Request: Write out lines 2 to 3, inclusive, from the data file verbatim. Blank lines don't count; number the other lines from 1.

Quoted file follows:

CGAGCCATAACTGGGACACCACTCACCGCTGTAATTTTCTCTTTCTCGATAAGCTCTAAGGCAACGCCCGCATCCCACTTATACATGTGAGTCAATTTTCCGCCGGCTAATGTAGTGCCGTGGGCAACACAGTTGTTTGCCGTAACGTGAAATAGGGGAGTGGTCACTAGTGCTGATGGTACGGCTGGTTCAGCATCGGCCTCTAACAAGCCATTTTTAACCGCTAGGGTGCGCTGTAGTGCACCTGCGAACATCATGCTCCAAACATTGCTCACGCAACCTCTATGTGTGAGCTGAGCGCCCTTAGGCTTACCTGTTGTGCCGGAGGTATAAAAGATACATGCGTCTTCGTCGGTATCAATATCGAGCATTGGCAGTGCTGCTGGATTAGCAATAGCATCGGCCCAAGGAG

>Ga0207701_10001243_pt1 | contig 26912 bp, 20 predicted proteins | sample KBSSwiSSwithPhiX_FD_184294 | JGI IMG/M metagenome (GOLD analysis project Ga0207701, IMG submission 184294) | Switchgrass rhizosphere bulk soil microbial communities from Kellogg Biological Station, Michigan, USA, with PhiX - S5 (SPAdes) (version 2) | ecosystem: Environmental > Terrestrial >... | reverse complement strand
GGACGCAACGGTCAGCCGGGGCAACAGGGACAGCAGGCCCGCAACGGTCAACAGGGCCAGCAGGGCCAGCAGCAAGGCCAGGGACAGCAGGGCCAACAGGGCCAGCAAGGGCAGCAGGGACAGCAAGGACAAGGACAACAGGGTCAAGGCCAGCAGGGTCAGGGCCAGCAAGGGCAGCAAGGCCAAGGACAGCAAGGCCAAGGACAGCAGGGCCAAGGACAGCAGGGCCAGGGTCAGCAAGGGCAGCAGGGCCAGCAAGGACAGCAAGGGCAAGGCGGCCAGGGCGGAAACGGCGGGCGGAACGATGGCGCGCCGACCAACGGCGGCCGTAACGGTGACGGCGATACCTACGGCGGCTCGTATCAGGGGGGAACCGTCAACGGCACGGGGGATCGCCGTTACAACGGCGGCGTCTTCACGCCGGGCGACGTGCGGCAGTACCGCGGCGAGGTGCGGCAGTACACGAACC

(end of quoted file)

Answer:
>Ga0207701_10001243_pt1 | contig 26912 bp, 20 predicted proteins | sample KBSSwiSSwithPhiX_FD_184294 | JGI IMG/M metagenome (GOLD analysis project Ga0207701, IMG submission 184294) | Switchgrass rhizosphere bulk soil microbial communities from Kellogg Biological Station, Michigan, USA, with PhiX - S5 (SPAdes) (version 2) | ecosystem: Environmental > Terrestrial >... | reverse complement strand
GGACGCAACGGTCAGCCGGGGCAACAGGGACAGCAGGCCCGCAACGGTCAACAGGGCCAGCAGGGCCAGCAGCAAGGCCAGGGACAGCAGGGCCAACAGGGCCAGCAAGGGCAGCAGGGACAGCAAGGACAAGGACAACAGGGTCAAGGCCAGCAGGGTCAGGGCCAGCAAGGGCAGCAAGGCCAAGGACAGCAAGGCCAAGGACAGCAGGGCCAAGGACAGCAGGGCCAGGGTCAGCAAGGGCAGCAGGGCCAGCAAGGACAGCAAGGGCAAGGCGGCCAGGGCGGAAACGGCGGGCGGAACGATGGCGCGCCGACCAACGGCGGCCGTAACGGTGACGGCGATACCTACGGCGGCTCGTATCAGGGGGGAACCGTCAACGGCACGGGGGATCGCCGTTACAACGGCGGCGTCTTCACGCCGGGCGACGTGCGGCAGTACCGCGGCGAGGTGCGGCAGTACACGAACC